Keith Vaughan 1912-1977

Keith Vaughan was a painter and writer who abandoned a career in advertising in 1939 to pursue painting.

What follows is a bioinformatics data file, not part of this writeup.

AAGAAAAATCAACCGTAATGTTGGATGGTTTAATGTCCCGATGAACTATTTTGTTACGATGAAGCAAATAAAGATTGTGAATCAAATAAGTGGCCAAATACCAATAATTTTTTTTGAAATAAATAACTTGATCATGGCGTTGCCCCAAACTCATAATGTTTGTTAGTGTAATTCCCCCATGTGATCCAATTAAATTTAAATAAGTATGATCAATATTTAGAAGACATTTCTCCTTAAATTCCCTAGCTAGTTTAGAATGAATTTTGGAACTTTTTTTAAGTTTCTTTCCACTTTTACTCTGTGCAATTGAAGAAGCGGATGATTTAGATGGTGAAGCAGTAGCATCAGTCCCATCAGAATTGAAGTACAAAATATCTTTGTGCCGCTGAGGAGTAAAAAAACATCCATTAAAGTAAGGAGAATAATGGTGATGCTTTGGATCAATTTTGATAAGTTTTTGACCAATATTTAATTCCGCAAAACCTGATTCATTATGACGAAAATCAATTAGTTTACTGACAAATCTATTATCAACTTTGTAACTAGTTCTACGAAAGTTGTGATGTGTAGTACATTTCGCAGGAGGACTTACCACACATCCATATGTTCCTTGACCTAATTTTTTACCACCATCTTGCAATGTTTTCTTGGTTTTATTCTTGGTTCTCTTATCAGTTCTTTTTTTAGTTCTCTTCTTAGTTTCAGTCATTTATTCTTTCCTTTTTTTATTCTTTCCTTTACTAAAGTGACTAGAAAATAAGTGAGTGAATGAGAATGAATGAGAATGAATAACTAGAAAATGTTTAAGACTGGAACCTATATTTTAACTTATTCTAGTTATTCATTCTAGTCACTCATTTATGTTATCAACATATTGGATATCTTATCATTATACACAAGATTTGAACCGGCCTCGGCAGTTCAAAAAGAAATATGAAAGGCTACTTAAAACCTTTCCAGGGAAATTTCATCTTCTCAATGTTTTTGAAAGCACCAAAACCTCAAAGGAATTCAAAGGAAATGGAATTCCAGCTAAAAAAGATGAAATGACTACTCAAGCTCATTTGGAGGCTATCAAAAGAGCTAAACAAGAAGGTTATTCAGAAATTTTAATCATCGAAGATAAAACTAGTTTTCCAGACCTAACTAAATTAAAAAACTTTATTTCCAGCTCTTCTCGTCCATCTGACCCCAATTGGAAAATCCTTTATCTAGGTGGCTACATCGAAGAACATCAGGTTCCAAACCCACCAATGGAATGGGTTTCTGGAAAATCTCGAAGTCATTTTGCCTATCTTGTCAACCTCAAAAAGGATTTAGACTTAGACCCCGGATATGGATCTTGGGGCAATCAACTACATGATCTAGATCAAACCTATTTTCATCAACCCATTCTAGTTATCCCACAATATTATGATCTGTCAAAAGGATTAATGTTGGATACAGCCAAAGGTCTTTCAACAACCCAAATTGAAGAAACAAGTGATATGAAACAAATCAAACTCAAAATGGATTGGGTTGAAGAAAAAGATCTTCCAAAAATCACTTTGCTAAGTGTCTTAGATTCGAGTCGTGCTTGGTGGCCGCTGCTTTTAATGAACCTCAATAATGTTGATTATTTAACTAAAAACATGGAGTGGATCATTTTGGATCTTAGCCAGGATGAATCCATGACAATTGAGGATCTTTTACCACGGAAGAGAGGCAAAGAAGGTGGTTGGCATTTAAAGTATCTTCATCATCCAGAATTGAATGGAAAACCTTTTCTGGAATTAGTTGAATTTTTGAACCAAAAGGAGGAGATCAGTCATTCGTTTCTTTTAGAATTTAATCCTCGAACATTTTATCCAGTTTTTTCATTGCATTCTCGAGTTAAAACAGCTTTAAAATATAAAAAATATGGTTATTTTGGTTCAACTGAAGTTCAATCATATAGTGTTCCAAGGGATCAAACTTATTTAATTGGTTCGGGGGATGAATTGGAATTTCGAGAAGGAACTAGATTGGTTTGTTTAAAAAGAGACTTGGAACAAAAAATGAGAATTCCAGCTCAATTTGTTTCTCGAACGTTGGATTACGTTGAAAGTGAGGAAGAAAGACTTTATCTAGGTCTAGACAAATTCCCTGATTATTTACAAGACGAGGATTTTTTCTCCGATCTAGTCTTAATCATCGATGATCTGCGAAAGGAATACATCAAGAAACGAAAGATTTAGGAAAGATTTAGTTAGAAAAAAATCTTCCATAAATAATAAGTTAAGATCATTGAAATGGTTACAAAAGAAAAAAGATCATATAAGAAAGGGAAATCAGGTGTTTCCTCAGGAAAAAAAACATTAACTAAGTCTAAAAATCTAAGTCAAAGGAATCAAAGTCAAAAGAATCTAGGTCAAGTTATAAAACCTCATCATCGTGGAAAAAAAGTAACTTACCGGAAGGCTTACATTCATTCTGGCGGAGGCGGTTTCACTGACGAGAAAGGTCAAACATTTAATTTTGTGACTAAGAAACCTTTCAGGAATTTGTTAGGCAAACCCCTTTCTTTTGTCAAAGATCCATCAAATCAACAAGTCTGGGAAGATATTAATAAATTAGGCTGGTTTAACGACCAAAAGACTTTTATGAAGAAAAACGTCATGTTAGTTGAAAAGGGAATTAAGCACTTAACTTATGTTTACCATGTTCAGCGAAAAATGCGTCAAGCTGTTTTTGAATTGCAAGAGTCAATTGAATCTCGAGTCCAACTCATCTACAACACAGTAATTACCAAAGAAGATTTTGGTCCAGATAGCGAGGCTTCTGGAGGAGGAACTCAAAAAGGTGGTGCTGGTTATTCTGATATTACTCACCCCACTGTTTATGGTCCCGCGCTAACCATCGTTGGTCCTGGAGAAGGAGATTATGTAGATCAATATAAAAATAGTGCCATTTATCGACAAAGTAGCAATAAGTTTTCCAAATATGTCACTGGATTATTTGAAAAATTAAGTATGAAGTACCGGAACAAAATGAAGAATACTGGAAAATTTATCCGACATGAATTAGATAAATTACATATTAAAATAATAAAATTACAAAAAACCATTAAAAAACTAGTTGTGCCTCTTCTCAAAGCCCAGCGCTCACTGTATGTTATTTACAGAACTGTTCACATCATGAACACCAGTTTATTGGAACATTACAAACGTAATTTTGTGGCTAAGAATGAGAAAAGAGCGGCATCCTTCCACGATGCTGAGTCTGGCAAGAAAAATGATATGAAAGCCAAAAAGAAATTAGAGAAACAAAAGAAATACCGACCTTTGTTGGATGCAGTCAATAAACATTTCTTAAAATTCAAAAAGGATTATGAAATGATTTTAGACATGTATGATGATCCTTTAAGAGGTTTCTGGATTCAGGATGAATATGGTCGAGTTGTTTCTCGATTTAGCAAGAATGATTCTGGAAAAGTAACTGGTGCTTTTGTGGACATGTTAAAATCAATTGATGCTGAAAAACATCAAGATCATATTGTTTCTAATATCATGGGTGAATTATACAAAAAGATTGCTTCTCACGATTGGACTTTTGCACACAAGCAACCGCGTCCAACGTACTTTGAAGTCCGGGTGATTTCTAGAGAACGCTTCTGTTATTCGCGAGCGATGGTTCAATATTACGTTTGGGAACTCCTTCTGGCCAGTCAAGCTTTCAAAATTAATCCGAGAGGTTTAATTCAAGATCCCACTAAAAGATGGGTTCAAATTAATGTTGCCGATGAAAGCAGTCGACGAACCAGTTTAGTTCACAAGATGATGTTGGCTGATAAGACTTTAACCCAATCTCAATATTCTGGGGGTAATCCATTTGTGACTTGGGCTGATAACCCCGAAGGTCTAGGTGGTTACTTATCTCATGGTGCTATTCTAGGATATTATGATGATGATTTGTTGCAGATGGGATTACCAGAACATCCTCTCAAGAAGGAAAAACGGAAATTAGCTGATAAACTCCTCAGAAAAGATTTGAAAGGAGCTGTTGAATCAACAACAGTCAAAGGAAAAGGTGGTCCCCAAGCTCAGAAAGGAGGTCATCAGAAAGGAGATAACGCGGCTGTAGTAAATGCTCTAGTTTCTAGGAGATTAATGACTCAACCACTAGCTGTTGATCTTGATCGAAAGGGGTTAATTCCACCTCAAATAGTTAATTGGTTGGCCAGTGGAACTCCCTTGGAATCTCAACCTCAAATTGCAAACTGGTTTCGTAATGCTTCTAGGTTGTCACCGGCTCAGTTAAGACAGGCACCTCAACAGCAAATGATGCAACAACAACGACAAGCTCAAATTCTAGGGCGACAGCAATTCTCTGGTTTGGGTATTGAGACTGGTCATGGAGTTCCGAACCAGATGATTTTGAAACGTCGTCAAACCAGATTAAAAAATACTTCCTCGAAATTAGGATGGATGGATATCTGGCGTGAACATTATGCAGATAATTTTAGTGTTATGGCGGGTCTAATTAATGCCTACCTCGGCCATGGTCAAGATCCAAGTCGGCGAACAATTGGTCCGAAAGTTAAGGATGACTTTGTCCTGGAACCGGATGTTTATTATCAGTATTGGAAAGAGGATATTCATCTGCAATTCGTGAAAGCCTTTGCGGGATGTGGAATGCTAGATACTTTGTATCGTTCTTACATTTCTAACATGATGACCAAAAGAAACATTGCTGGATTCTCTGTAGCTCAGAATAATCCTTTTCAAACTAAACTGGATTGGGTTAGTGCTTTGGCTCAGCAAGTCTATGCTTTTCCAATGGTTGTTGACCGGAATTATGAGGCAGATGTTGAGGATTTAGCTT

From 1941 to 1944 he served in the Pioneer Corps. His drawings of army life attracted attention and he entered the circle of Peter Watson in London. As a younger generation Neo-Romantic he was heavily influenced by Graham Sutherland, Henry Moore and William Blake. During the 1950s Paul Cézanne and Henri Matisse were major influences on Vaughan, but most important was that of Nicolas De Stael, who enabled him to reconcile figurative and abstract elements. He was essentially a painter of figure compositions that attempted to balance male nudes with abstract environments.He taught in London at Camberwell School of Art, the Central School of Arts and Crafts and was a visiting teacher at the Slade School of Fine Art (1959-77). His remarkable journal, inspired by André Gide, reveals the tension in his life and work between intellectual Puritanism and unrepressed sensuality. His work can be regarded as an expression of his feelings about the male body.